I’ve had my Remington 700 AAC-SD for about six years now, ever since I first reviewed it back in 2012. I had been looking for a good bolt action rifle with a threaded barrel so that I could take advantage of my newly-acquired AAC 762-SDN-6 silencer, and it looked like a match made in heaven.
I finally found one at a gun show in San Antonio and ever since that day I’ve been using the absolute heck out of the rifle. I’ve definitely gotten my money’s worth since I bought it, but recently I’ve started to feel like it’s coming to the end of its useful life.
If you look back through the TTAG catalog you’ll find some ridiculous things that I’ve done to this gun over the years. Things like putting it in this early MDT TAC21 chassis system. Or slamming hundreds of rounds down the barrel for the ammunition consistency testing project without even caring where they impacted on the berm.
I’ve put this 700 through a lot over the years, probably more than any sane gun owner would, but through it all, the rifle has maintained the same level of accuracy as the day I took it out of the box. Just add some good 175 grain ammo, pull the trigger, and a beautiful clover leaf grouping will appear downrange.
That all started to change about a year ago. I had slowed down a bit from writing so when the Remington 700’s groupings started to open up a bit I figured that I had just gotten rusty. But no, I was still as solid as could be with my other guns. Something had changed, and the old reliable Remmy just wasn’t performing anymore. What once was a 1 MoA guaranteed rifle could now barely keep it within the 4 MoA box.
I tried every box of quality ammunition I could get my hands on in that same weight range. Hornady, Eagle Eye, Federal… none of them cut the mustard. Some were grouping better than others but I couldn’t seem to keep things as tight as I used to anymore.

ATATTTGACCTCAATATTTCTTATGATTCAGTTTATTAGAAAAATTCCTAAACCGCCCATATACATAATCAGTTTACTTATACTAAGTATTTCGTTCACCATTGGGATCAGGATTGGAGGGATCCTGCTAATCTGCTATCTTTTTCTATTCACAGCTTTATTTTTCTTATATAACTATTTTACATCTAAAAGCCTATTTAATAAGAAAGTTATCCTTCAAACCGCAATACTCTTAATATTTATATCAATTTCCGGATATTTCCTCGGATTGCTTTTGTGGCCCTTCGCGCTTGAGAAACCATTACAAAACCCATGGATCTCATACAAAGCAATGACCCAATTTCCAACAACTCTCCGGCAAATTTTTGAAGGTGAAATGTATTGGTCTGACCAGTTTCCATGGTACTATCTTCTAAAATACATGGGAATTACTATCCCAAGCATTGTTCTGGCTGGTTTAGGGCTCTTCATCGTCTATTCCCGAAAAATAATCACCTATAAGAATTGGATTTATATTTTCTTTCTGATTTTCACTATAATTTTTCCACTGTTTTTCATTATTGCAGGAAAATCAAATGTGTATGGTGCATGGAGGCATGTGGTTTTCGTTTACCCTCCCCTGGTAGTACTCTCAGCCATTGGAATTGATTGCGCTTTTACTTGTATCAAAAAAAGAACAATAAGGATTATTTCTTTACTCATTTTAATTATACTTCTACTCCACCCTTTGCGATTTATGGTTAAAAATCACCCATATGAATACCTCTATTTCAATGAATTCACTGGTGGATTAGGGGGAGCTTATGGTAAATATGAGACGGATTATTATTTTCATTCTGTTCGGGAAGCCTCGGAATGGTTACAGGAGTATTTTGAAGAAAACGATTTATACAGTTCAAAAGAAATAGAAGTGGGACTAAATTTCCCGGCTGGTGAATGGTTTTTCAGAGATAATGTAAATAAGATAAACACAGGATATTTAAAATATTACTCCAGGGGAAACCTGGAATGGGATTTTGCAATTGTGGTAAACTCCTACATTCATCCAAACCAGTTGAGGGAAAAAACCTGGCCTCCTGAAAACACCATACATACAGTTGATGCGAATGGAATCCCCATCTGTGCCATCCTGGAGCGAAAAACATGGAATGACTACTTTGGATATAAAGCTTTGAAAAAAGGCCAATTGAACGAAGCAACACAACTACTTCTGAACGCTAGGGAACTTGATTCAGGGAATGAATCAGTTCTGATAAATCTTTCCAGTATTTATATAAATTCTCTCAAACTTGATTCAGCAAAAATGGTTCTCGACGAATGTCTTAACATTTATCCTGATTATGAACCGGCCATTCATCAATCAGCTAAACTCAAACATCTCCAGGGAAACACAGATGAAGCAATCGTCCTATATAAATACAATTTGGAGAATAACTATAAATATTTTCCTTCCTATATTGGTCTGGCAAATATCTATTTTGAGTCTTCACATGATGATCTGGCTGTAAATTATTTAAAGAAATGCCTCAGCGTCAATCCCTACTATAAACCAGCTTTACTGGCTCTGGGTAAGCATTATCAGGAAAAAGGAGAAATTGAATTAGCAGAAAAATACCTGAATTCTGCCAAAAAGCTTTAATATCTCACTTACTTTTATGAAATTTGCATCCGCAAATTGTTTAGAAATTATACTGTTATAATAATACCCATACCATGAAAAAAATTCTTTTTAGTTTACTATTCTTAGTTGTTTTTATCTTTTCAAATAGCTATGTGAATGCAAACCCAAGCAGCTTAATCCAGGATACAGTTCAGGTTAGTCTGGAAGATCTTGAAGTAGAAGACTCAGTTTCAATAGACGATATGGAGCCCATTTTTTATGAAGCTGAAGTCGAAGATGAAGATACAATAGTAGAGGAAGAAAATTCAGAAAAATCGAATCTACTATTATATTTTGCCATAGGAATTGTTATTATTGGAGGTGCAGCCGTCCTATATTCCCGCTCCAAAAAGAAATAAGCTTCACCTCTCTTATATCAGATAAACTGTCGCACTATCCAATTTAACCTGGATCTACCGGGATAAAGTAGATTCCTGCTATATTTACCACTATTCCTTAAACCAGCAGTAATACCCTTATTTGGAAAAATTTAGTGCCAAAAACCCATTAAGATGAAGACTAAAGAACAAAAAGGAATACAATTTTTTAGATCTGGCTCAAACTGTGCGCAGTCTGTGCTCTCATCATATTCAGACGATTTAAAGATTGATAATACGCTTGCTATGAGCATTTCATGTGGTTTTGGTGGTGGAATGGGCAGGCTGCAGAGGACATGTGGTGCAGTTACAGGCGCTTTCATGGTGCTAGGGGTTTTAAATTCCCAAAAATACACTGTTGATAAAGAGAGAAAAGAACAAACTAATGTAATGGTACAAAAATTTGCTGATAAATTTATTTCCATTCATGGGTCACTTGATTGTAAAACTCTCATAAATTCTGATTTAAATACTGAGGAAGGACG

I put the rifle away for a few months while I tried to decide what I could do about the situation. I really like the Remington 700 platform, not only is it a solid and reliable design, it also has a ton of aftermarket parts available. Getting a replacement Remington 700 was an option, but with the history and sentimental value of this gun I really wanted to try to salvage as much as possible.
That’s when I fell down the rabbit hole of replacement barrels, and from there things just got way too complicated and expensive for someone who really just wants a good reliable 1 MoA rifle.
I was walking through a Dick’s on Black Friday (I know, they’re the devil, I get it) and saw that they had a sale on Remington 180 grain Core-Lokt ammunition. I hadn’t really considered Remington in my search for a good consistent quality ammo, but for the price I figured it was worth a shot. I bought a couple of boxes and headed out to the range to give them a try.
I expected the same results. Core-Lokt isn’t even Remington’s top-of-the-line match grade stuff. How could this possibly do better than a precision Hornady round? And yet, as I cycled through the cartridges a familiar pattern started appearing downrange than I thought I’d lost forever. Instead of the sporadic mess that I’d been seeing for nearly a year, the familiar clover leaf was back, and better than ever.
Three groups later and the rifle was still putting out roughly 1/2 MoA groupings and hasn’t stopped since.
The moral of the story: it’s not always a case of a barrel being “shot out.” Yes, at some point your rifle becomes a virtual smoothbore and it’s time to invest in a Bartlein. But if the rifling still looks pretty good then maybe you just haven’t found the right ammo for your gun yet. And in this case, a little Remington magic brought my budget precision rifle back from the dead.